Trends in Publicly Traded Markets

Trends in Publicly Traded Markets

In our continuing series, Corporate Governance Expert David Beatty offers insights on the trends in publicly traded markets.

Trends in Publicly Traded Markets

David Beatty:

I want to share some information about publicly traded companies on both the American and Canadian and the United Kingdom markets. You would expect, I think, as in most parts of the economy that the markets have been characterized by the growth in the number of issuers over the last, say 20 years. The fact is the number of publicly traded companies in the United States has dropped by 50% in the last 20 years, five-oh, and the same in the United Kingdom. That’s pretty dramatic. We have the Venture Exchange in Canada, which does keep a lot of little things cranking along, but by and large, the attractiveness of public markets has declined precipitously and may well go to zero, I don’t know.

There are a couple of reasons for this. There’s a couple of pushes and a couple of pulls. On the push side, there’s something called short-termism and a something else called activism. This makes it really awkward for an operating company to keep its eye on the company’s ball. Short-termism means you’re looking at the next quarter. Forget the long-term. Long-term is maybe a half a year. A survey was done by an institution called the Focus Capital on Long Term, F-C-L-T, created by Dominic Barton when he was the head of McKinsey and Company and by Mark Wiseman when he was the head of the Canada Pension Plan Investment Board. They thought this push to short-term results was so harmful to companies that they created this institution, and if you look at that website, you will find some very prominent people on the board and you will find a staff of really quite dedicated and wonderful human beings.

So activism is the other side of the coin, and that’s the desire of people to shake the bag, to look at a company and say, “I could do better if I was running it. I could do a lot better, and if I was in control of the cash and the people, the financing and the strategy, we could do a lot better than the current market price is indicating they’re doing.” In the United States last year, there were over 600, 600 separate campaigns against operating companies.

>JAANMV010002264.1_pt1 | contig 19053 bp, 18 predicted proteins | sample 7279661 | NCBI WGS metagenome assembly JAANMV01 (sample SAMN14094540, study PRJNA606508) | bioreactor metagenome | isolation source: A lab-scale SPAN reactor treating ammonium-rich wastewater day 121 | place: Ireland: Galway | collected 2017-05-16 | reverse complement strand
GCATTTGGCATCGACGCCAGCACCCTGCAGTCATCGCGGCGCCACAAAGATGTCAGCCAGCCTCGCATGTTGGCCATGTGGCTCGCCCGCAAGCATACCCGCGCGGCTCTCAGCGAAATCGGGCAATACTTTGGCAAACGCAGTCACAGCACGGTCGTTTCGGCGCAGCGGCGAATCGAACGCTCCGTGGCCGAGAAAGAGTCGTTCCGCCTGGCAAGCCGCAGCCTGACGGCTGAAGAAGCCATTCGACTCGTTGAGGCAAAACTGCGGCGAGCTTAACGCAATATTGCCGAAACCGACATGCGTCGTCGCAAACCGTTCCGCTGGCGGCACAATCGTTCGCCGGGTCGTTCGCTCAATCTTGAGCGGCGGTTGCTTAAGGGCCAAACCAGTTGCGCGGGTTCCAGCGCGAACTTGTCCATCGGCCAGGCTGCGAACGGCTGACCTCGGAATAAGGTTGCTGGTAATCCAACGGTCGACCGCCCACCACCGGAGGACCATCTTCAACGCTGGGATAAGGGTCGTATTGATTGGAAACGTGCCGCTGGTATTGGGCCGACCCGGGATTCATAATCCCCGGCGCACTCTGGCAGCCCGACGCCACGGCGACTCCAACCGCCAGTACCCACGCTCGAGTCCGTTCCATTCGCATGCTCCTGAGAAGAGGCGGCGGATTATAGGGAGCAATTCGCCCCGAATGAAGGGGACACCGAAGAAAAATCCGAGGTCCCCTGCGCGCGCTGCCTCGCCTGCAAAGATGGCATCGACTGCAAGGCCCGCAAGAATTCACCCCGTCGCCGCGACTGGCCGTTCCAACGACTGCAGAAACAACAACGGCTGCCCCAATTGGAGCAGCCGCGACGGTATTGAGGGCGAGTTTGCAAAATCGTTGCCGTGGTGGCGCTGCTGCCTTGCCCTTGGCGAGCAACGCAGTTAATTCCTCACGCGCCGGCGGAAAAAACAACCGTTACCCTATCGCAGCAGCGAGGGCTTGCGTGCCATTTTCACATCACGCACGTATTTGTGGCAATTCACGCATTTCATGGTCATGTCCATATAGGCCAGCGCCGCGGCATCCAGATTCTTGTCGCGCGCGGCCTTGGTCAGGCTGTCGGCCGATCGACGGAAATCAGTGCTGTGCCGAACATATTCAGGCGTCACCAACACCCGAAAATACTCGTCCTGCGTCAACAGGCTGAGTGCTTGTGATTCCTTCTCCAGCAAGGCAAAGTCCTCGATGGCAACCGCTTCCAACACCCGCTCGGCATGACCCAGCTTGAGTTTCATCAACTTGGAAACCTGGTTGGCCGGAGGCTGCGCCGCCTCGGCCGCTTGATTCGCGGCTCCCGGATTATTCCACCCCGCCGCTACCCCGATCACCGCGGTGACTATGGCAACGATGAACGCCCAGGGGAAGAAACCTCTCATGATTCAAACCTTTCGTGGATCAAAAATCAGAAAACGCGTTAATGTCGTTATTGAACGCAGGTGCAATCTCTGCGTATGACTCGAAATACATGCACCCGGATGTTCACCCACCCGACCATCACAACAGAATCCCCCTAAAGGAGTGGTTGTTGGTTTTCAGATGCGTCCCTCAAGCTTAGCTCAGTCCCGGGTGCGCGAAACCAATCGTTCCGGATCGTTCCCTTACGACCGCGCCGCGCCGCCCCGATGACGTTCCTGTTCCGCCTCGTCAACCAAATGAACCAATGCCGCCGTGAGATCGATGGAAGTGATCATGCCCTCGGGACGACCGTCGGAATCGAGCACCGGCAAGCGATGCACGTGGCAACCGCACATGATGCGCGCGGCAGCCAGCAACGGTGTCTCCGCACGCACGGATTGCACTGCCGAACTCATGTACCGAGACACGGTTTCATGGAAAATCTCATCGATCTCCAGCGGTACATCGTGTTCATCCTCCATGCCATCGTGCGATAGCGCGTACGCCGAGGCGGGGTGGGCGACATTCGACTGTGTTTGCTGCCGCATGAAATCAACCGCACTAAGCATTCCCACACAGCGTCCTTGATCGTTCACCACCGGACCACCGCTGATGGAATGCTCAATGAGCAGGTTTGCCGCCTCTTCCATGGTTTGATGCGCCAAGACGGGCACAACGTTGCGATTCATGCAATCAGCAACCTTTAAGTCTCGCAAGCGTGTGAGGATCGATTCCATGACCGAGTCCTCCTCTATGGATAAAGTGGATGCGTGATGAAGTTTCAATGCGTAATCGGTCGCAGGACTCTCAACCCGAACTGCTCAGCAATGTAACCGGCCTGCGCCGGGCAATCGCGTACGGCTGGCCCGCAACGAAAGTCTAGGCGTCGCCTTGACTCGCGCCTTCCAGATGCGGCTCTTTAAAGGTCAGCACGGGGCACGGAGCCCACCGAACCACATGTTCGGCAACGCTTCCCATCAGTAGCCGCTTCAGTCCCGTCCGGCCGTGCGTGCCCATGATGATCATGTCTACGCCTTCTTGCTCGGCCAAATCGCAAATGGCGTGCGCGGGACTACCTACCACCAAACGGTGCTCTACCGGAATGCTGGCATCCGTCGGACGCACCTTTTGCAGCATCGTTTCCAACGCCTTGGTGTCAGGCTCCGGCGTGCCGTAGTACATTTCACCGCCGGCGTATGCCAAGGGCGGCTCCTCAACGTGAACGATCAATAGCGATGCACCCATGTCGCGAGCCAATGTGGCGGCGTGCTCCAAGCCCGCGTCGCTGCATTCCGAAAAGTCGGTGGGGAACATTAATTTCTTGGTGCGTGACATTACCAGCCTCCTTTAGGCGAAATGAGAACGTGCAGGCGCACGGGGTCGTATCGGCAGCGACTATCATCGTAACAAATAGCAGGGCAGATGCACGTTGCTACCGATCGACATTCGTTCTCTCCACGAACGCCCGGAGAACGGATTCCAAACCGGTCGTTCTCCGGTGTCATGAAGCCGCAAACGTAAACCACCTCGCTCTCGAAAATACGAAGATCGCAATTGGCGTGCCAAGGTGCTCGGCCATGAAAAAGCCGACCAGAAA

So you put the pressures of short-termism together with the pressures of activism, there’s a huge, huge push not to be in the public markets, or indeed to get out of them. Michael Dell of Dell Computers, he quit the publicly traded markets, saying, “I don’t want to be held captive by short-term traders who have no long-term interest at all.” Subsequently, he quintupled the value of his company.

So those are the push factors. On the pull side today, basically there’s free money for everybody and there’s a huge growth of an industry called private equity, firms that grow up to take companies public or to take them private in some cases, firms that are financed by the large asset managers, because the returns to private equity over the last decade have proven to be really very substantially above the returns to the stock market. So private equity is growing on top of venture capital, and if you want capital as an entrepreneur, you no longer have to go to the public marketplace. You can be satiated with capital in the private equity marketplace.

So the combination of those two push factors and the free money and the growth of private equity as a pull factor have really, really meant that there’s tremendous pressure on bringing your company public, and so a lot of people are deciding not to do it. Last year, 2019, there were only 110 new public issues, and the average for the decade earlier would be over 500. So will private companies dominate? Yes. Are public companies dead? Not yet, but they might be.

 

David Beatty is an adjunct professor and Conway chair of the Clarkson Centre for Business Ethics and Board Effectiveness at the Rotman School of Management. Over his career, he has served on more than 39 boards of directors and been chair of nine publicly traded companies. He was the founding managing director of the Canadian Coalition for Good Governance (2003 to 2008). A version of this article will also appear in the Winter 2017 edition of Rotman Management, published by the University of Toronto’s Rotman School of Management.

 

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